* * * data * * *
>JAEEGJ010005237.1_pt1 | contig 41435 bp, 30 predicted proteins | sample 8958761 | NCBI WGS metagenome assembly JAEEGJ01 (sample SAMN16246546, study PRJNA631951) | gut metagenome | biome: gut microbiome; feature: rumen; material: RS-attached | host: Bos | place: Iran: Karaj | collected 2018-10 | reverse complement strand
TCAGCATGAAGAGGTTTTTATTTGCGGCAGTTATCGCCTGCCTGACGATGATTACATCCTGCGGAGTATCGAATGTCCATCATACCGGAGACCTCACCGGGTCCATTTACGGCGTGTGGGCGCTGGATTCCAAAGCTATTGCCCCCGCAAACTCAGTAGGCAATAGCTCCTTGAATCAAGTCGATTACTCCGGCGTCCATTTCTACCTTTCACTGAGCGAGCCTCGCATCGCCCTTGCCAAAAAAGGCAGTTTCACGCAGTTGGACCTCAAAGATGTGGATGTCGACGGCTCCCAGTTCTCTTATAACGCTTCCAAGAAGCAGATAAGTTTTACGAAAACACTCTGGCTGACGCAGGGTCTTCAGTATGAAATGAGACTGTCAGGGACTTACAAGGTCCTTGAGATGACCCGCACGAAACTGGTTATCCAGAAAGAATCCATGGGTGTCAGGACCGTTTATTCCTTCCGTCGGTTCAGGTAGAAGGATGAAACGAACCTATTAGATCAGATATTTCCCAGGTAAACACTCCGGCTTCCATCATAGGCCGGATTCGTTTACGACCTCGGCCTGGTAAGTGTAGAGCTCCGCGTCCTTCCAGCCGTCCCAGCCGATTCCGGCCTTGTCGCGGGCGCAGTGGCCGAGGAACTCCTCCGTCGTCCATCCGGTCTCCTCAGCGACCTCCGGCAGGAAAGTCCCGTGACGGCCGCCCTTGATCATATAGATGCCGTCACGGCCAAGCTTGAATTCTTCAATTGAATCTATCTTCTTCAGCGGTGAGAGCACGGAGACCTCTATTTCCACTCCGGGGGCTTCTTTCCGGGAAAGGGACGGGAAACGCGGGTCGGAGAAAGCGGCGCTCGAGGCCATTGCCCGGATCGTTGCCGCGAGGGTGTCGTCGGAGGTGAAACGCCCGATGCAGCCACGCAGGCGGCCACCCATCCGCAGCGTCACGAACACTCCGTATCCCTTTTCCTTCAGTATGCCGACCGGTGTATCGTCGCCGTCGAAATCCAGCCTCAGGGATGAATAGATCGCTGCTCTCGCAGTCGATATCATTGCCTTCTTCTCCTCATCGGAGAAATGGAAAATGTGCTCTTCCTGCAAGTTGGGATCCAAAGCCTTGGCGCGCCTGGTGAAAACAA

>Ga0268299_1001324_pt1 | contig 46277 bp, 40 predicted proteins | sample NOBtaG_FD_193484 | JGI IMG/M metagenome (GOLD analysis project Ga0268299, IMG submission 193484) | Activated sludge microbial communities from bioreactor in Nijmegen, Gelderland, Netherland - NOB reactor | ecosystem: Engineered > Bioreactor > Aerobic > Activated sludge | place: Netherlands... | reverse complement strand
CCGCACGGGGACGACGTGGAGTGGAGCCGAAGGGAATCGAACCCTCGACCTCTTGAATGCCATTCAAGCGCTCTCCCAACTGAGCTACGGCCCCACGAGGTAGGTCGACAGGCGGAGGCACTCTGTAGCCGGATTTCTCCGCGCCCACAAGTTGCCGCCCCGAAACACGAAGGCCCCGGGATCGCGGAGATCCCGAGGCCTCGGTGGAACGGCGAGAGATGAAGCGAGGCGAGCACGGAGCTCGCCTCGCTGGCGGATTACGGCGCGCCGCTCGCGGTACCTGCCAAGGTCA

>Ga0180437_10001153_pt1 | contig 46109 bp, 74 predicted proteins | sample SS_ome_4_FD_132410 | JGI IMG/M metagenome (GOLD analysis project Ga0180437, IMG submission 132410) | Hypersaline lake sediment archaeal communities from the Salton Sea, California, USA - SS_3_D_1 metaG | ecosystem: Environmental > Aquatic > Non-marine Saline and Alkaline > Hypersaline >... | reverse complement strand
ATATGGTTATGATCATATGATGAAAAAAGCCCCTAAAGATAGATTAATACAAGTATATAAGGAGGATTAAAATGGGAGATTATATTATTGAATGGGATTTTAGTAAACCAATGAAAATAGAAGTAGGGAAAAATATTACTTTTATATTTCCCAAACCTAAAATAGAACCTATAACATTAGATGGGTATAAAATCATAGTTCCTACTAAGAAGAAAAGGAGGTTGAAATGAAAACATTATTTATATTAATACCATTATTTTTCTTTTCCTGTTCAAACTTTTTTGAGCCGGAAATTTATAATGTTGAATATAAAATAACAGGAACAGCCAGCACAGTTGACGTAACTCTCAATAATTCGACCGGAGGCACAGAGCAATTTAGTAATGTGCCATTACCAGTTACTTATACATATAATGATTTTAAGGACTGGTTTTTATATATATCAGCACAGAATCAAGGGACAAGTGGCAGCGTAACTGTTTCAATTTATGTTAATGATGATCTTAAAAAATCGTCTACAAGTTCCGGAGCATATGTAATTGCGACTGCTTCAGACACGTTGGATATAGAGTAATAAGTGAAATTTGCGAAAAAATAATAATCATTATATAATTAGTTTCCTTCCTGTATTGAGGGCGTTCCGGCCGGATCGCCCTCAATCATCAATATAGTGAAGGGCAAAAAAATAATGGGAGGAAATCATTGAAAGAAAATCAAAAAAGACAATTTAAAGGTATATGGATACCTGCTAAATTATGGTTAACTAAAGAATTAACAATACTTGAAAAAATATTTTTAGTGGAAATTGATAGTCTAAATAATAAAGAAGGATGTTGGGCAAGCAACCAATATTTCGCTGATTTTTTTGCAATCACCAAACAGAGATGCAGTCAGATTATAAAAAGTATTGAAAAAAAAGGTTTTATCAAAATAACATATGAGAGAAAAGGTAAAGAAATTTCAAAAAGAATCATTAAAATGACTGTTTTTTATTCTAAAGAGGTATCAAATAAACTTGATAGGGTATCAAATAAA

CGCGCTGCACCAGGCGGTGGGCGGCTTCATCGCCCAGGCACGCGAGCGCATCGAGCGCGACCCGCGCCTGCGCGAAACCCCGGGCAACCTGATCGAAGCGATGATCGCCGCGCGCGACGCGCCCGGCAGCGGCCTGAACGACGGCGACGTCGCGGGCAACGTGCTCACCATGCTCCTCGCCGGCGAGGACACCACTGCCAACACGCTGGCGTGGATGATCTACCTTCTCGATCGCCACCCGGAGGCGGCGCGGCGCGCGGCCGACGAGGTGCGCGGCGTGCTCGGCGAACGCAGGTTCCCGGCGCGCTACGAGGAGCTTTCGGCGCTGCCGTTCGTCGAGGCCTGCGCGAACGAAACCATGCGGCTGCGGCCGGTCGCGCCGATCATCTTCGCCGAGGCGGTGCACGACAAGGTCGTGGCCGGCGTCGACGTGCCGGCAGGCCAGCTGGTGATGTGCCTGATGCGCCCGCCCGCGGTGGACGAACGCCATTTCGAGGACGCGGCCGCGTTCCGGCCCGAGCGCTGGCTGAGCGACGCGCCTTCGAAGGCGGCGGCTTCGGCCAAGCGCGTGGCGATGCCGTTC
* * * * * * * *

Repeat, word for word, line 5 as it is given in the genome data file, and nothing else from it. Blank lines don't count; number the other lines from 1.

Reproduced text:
>Ga0180437_10001153_pt1 | contig 46109 bp, 74 predicted proteins | sample SS_ome_4_FD_132410 | JGI IMG/M metagenome (GOLD analysis project Ga0180437, IMG submission 132410) | Hypersaline lake sediment archaeal communities from the Salton Sea, California, USA - SS_3_D_1 metaG | ecosystem: Environmental > Aquatic > Non-marine Saline and Alkaline > Hypersaline >... | reverse complement strand